Publications by authors named "Tom Van Mulken"

9 Publications

  • Page 1 of 1

Improved long-term functional outcome after a latissimus dorsi transfer with or without subscapularis muscle lengthening or release.

Acta Orthop Belg 2021 Mar;87(1):151-157

A brachial plexus birth injury (BPBI) can lead to a limited shoulder function, especially abduction and external rotation. One of the treatment options to restore those shoulder functions is a latissimus dorsi transfer (LDT). The aim of this study is to analyze long-term functional outcome after a single LDT and compare these results with LDT combined with subscapularis muscle lengthening (SSL) or subscapularis muscle release (SSR). This cohort study included 39 patients (≤12 years old) with one-sided BPBI. All patients had an inter- nal rotation- and adduction contracture without glenohumeral joint deformity. A LDT was performed with or without SSL or SSR, resulting in 3 patient study groups. Demographic data and pre- and post- operative Mallet scores were collected and analysed for each group. The median age was 4.0 years (IQR 3.1) and there were no differences in patient demographics. In all patients surgery improved external rotation and overall shoulder function, at 9.8 years follow-up. Also, the total Mallet score increased significantly with 1.7 (p=0.001) in our (entire) study cohort. A LDT, with a SSL or SSR in case of an intra-operative internal contracture, improves shoulder function and preserves external rotation in patients (≤12 years old) with BPBI, at a follow up of 9.8 years.
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March 2021

Surgical treatment of symptomatic neuromas: a feasibility study using the NEUROCAP® bioresorbable nerve capping device.

J Hand Surg Eur Vol 2021 Jun 9:17531934211022164. Epub 2021 Jun 9.

Department of Plastic Surgery, HandsOnCare Hand and Wrist Center Medical Center Group, Bosch en Duin, The Netherlands.

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http://dx.doi.org/10.1177/17531934211022164DOI Listing
June 2021

First-in-human robotic supermicrosurgery using a dedicated microsurgical robot for treating breast cancer-related lymphedema: a randomized pilot trial.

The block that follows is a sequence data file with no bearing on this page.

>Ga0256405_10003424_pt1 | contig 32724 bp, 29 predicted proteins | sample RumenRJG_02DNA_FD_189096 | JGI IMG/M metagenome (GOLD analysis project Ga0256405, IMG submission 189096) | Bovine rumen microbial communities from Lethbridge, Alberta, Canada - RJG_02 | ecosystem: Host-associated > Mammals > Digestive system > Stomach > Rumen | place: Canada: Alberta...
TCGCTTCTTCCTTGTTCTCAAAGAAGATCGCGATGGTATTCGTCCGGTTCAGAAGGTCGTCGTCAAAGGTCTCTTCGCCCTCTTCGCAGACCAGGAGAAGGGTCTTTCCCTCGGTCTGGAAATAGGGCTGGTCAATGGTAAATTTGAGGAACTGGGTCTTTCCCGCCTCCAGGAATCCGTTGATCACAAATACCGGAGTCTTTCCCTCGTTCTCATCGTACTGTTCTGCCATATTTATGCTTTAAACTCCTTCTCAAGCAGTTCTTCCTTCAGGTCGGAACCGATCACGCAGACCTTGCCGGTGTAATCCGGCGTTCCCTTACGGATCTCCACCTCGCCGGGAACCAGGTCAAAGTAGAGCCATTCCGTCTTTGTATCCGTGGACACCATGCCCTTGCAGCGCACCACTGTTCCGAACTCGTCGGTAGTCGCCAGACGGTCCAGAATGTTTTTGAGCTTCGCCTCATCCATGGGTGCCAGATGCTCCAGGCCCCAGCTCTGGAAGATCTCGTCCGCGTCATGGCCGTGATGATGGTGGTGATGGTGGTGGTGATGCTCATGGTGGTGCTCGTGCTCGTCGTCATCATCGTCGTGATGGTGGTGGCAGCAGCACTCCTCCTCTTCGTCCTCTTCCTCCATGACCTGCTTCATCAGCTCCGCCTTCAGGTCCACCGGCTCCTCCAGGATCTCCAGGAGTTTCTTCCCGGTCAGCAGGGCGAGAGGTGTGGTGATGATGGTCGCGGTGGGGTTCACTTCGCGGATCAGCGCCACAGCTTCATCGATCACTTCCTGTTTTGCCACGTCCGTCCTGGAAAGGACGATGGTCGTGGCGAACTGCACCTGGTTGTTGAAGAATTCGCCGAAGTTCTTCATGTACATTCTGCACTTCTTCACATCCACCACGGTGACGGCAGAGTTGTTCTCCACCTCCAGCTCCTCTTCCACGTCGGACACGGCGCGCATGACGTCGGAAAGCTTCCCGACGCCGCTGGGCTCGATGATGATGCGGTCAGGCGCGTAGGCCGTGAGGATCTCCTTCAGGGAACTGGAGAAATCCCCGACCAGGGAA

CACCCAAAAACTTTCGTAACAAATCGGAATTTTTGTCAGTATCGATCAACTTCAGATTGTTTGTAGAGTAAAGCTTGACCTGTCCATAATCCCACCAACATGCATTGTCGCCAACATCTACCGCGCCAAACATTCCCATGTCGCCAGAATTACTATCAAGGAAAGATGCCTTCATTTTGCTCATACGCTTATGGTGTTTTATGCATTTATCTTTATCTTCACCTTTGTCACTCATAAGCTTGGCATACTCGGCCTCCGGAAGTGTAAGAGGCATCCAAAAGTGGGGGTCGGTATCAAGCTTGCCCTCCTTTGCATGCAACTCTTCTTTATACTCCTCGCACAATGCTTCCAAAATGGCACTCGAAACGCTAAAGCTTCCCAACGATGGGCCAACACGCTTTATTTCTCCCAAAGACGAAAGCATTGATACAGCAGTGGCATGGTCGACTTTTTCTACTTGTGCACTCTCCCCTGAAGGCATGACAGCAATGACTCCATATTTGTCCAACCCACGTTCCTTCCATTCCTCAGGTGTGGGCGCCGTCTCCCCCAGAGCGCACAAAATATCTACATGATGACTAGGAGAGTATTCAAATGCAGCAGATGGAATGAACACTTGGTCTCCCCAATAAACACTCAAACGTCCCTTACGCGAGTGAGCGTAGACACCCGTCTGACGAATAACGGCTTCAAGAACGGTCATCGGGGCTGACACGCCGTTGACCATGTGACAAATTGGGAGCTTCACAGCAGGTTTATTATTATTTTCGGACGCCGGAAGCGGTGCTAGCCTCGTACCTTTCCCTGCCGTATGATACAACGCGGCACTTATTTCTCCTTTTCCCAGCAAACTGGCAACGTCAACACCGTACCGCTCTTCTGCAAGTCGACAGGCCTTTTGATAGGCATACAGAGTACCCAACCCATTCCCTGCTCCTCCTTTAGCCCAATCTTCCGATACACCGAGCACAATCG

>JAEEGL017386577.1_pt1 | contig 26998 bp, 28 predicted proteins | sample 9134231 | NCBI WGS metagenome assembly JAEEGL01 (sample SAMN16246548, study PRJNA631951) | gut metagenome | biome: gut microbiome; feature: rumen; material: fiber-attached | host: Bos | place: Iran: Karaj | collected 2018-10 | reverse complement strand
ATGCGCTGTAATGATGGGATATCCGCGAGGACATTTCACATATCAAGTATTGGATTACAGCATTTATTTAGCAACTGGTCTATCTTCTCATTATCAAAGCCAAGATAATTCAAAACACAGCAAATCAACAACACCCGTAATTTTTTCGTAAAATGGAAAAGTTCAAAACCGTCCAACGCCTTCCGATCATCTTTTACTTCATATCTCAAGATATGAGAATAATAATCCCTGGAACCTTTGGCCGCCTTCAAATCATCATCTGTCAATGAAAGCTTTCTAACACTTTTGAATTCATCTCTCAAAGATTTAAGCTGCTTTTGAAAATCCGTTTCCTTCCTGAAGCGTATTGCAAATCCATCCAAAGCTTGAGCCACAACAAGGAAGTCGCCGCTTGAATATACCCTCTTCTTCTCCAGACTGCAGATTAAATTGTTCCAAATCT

Nat Commun 2020 02 11;11(1):757. Epub 2020 Feb 11.

Department of Plastic, Reconstructive and Hand Surgery, Maastricht University Medical Center, Maastricht, The Netherlands.

Advancements in reconstructive microsurgery have evolved into supermicrosurgery; connecting vessels with diameter between 0.3 and 0.8 mm for reconstruction of lymphatic flow and vascularized tissue transplantation. Supermicrosurgery is limited by the precision and dexterity of the surgeon's hands. Robot assistance can help overcome these human limitations, thereby enabling a breakthrough in supermicrosurgery. We report the first-in-human study of robot-assisted supermicrosurgery using a dedicated microsurgical robotic platform. A prospective randomized pilot study is conducted comparing robot-assisted and manual supermicrosurgical lymphatico-venous anastomosis (LVA) in treating breast cancer-related lymphedema. We evaluate patient outcome at 1 and 3 months post surgery, duration of the surgery, and quality of the anastomosis. At 3 months, patient outcome improves. Furthermore, a steep decline in duration of time required to complete the anastomosis is observed in the robot-assisted group (33-16 min). Here, we report the feasibility of robot-assisted supermicrosurgical anastomosis in LVA, indicating promising results for the future of reconstructive supermicrosurgery.
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http://dx.doi.org/10.1038/s41467-019-14188-wDOI Listing
http://www.ncbi.nlm.nih.gov/pmc/articles/PMC7012819PMC
February 2020

Autologous Breast Reconstruction With a Delay Procedure of the Deep Inferior Epigastric Artery Perforator Flap Because of Venous Congestion of the Flap on Pedicle: A Case Series.

Ann Plast Surg 2019 05;82(5):537-540

Department of Plastic, Reconstructive & Hand Surgery, Maastricht University Medical Centre, Maastricht, the Netherlands.

The deep inferior epigastric artery perforator (DIEP) flap is one of the most used free flaps for the reconstruction of the breast after a mastectomy. Despite careful selection of the patients and preoperative imaging, difficulties in vascularization of the flap can occur in some cases. Although multiple vascular connections (bipedicled, turbocharged, or stacked) can be made in selected cases, there can still be venous congestion before the flap is transferred.Between 2016 and 2018, 4 cases in our series of 281 patients experienced such problems. Three of 4 patients had undergone preoperative imaging of the perforators by a magnetic resonance angiography or computed tomography angiography, in which a good perforator was seen. All 4 patients had a venous problem of blood circulation in the flap intraoperatively. The flaps were left to rest to decide on its venous status. Without improvement after this period of 20 to 30 minutes, the surgeons decided to withhold the translocation of the flap to the chest wall and sutured the flap back into the donor side. The final anastomosis of the DIEP flap occurred on average 8 days after the prefabrication. The translocation of the DIEP flap to the chest in this second operation went uncomplicated in all cases. Postoperatively, all patients had adequate arterial inflow and venous outflow of the flap. There were no postoperative complications.In case a DIEP flap shows venous problems before translocation, a delay procedure can be applied. In this way, the vascularization of the flap can be improved, and the translocation of the DIEP flap in a second operation can be successfully performed.